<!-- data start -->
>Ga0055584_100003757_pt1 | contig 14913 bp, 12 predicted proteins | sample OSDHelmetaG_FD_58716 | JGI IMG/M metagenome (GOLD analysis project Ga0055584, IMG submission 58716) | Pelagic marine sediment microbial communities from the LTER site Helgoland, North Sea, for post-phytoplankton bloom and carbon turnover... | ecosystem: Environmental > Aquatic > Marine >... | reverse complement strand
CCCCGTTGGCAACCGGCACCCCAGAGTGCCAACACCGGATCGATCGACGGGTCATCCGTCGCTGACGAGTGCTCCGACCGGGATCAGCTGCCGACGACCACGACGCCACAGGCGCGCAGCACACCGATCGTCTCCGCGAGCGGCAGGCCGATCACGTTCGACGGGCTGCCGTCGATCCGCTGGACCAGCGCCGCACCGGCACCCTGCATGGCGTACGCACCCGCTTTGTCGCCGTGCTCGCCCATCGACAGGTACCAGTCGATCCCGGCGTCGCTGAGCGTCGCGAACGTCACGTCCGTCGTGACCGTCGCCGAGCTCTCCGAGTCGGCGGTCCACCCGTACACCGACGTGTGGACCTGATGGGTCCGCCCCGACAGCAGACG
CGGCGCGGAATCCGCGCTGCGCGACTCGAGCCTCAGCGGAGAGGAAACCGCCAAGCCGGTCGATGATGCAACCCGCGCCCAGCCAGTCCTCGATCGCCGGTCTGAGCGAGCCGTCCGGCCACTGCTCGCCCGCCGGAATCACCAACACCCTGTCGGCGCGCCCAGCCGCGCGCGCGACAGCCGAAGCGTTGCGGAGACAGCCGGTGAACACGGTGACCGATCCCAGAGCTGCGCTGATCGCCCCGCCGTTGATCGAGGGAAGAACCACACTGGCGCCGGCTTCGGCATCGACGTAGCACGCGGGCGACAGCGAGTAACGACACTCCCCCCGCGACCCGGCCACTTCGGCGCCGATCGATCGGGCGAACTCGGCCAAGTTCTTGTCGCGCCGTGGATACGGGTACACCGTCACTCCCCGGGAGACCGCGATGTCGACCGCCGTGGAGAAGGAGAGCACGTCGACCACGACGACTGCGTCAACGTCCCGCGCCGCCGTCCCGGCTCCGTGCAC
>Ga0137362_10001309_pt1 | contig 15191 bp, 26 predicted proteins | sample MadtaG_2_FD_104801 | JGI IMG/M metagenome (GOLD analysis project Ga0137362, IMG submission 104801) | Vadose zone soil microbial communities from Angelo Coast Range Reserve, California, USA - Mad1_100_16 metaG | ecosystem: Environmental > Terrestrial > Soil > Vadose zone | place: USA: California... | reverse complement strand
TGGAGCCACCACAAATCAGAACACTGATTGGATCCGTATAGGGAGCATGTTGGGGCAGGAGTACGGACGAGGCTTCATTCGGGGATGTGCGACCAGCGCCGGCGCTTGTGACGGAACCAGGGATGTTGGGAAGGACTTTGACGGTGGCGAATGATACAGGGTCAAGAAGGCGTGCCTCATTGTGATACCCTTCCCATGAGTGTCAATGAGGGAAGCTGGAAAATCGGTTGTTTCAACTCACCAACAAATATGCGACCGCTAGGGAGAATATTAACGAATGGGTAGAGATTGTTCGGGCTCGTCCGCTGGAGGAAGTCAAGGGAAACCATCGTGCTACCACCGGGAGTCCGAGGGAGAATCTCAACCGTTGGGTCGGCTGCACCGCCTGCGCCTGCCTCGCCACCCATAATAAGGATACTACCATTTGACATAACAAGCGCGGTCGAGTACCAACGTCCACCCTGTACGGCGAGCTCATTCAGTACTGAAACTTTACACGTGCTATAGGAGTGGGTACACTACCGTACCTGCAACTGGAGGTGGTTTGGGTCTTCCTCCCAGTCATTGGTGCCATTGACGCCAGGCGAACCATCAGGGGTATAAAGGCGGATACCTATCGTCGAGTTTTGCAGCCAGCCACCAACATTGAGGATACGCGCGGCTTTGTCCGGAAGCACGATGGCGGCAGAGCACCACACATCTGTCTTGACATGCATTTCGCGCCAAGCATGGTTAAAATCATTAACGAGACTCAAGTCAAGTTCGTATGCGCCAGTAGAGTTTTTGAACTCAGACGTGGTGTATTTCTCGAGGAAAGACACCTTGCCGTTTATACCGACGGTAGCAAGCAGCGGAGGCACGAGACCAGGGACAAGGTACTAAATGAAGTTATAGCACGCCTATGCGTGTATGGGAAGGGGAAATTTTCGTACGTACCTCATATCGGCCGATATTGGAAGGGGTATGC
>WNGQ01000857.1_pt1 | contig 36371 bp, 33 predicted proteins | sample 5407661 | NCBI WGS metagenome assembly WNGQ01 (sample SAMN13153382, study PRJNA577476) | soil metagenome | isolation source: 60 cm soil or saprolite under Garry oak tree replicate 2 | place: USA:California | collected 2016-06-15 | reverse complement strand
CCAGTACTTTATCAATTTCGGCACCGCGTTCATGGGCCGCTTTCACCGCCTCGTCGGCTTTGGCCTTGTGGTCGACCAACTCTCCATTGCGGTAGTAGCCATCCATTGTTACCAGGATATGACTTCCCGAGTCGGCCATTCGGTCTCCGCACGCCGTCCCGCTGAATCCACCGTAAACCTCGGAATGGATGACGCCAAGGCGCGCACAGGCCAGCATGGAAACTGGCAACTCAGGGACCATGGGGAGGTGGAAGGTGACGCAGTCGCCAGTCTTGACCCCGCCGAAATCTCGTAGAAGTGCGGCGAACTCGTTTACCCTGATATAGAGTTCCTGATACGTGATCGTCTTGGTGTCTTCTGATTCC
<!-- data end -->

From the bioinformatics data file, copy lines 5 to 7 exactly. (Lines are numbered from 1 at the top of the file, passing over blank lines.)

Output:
TGGAGCCACCACAAATCAGAACACTGATTGGATCCGTATAGGGAGCATGTTGGGGCAGGAGTACGGACGAGGCTTCATTCGGGGATGTGCGACCAGCGCCGGCGCTTGTGACGGAACCAGGGATGTTGGGAAGGACTTTGACGGTGGCGAATGATACAGGGTCAAGAAGGCGTGCCTCATTGTGATACCCTTCCCATGAGTGTCAATGAGGGAAGCTGGAAAATCGGTTGTTTCAACTCACCAACAAATATGCGACCGCTAGGGAGAATATTAACGAATGGGTAGAGATTGTTCGGGCTCGTCCGCTGGAGGAAGTCAAGGGAAACCATCGTGCTACCACCGGGAGTCCGAGGGAGAATCTCAACCGTTGGGTCGGCTGCACCGCCTGCGCCTGCCTCGCCACCCATAATAAGGATACTACCATTTGACATAACAAGCGCGGTCGAGTACCAACGTCCACCCTGTACGGCGAGCTCATTCAGTACTGAAACTTTACACGTGCTATAGGAGTGGGTACACTACCGTACCTGCAACTGGAGGTGGTTTGGGTCTTCCTCCCAGTCATTGGTGCCATTGACGCCAGGCGAACCATCAGGGGTATAAAGGCGGATACCTATCGTCGAGTTTTGCAGCCAGCCACCAACATTGAGGATACGCGCGGCTTTGTCCGGAAGCACGATGGCGGCAGAGCACCACACATCTGTCTTGACATGCATTTCGCGCCAAGCATGGTTAAAATCATTAACGAGACTCAAGTCAAGTTCGTATGCGCCAGTAGAGTTTTTGAACTCAGACGTGGTGTATTTCTCGAGGAAAGACACCTTGCCGTTTATACCGACGGTAGCAAGCAGCGGAGGCACGAGACCAGGGACAAGGTACTAAATGAAGTTATAGCACGCCTATGCGTGTATGGGAAGGGGAAATTTTCGTACGTACCTCATATCGGCCGATATTGGAAGGGGTATGC
>WNGQ01000857.1_pt1 | contig 36371 bp, 33 predicted proteins | sample 5407661 | NCBI WGS metagenome assembly WNGQ01 (sample SAMN13153382, study PRJNA577476) | soil metagenome | isolation source: 60 cm soil or saprolite under Garry oak tree replicate 2 | place: USA:California | collected 2016-06-15 | reverse complement strand
CCAGTACTTTATCAATTTCGGCACCGCGTTCATGGGCCGCTTTCACCGCCTCGTCGGCTTTGGCCTTGTGGTCGACCAACTCTCCATTGCGGTAGTAGCCATCCATTGTTACCAGGATATGACTTCCCGAGTCGGCCATTCGGTCTCCGCACGCCGTCCCGCTGAATCCACCGTAAACCTCGGAATGGATGACGCCAAGGCGCGCACAGGCCAGCATGGAAACTGGCAACTCAGGGACCATGGGGAGGTGGAAGGTGACGCAGTCGCCAGTCTTGACCCCGCCGAAATCTCGTAGAAGTGCGGCGAACTCGTTTACCCTGATATAGAGTTCCTGATACGTGATCGTCTTGGTGTCTTCTGATTCC